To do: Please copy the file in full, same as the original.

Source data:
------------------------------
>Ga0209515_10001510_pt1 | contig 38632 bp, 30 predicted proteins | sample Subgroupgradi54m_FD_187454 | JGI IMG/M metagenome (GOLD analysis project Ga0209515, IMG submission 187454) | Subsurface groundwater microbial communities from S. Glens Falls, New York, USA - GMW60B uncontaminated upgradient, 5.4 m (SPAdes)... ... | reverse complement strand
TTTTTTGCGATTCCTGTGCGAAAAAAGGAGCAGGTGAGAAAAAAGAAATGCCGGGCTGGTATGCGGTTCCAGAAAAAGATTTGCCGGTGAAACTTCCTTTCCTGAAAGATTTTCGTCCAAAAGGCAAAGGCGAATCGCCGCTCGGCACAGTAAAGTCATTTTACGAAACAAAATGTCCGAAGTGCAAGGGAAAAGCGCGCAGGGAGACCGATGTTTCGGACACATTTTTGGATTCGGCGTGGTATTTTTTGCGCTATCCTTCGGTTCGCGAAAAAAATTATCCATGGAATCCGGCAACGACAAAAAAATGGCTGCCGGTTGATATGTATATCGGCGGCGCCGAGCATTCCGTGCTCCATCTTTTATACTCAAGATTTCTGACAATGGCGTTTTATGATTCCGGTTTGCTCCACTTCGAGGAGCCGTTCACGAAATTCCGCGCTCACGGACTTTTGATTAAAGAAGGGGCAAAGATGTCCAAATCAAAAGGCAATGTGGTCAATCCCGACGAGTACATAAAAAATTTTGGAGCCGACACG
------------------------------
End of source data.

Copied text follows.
>Ga0209515_10001510_pt1 | contig 38632 bp, 30 predicted proteins | sample Subgroupgradi54m_FD_187454 | JGI IMG/M metagenome (GOLD analysis project Ga0209515, IMG submission 187454) | Subsurface groundwater microbial communities from S. Glens Falls, New York, USA - GMW60B uncontaminated upgradient, 5.4 m (SPAdes)... ... | reverse complement strand
TTTTTTGCGATTCCTGTGCGAAAAAAGGAGCAGGTGAGAAAAAAGAAATGCCGGGCTGGTATGCGGTTCCAGAAAAAGATTTGCCGGTGAAACTTCCTTTCCTGAAAGATTTTCGTCCAAAAGGCAAAGGCGAATCGCCGCTCGGCACAGTAAAGTCATTTTACGAAACAAAATGTCCGAAGTGCAAGGGAAAAGCGCGCAGGGAGACCGATGTTTCGGACACATTTTTGGATTCGGCGTGGTATTTTTTGCGCTATCCTTCGGTTCGCGAAAAAAATTATCCATGGAATCCGGCAACGACAAAAAAATGGCTGCCGGTTGATATGTATATCGGCGGCGCCGAGCATTCCGTGCTCCATCTTTTATACTCAAGATTTCTGACAATGGCGTTTTATGATTCCGGTTTGCTCCACTTCGAGGAGCCGTTCACGAAATTCCGCGCTCACGGACTTTTGATTAAAGAAGGGGCAAAGATGTCCAAATCAAAAGGCAATGTGGTCAATCCCGACGAGTACATAAAAAATTTTGGAGCCGACACG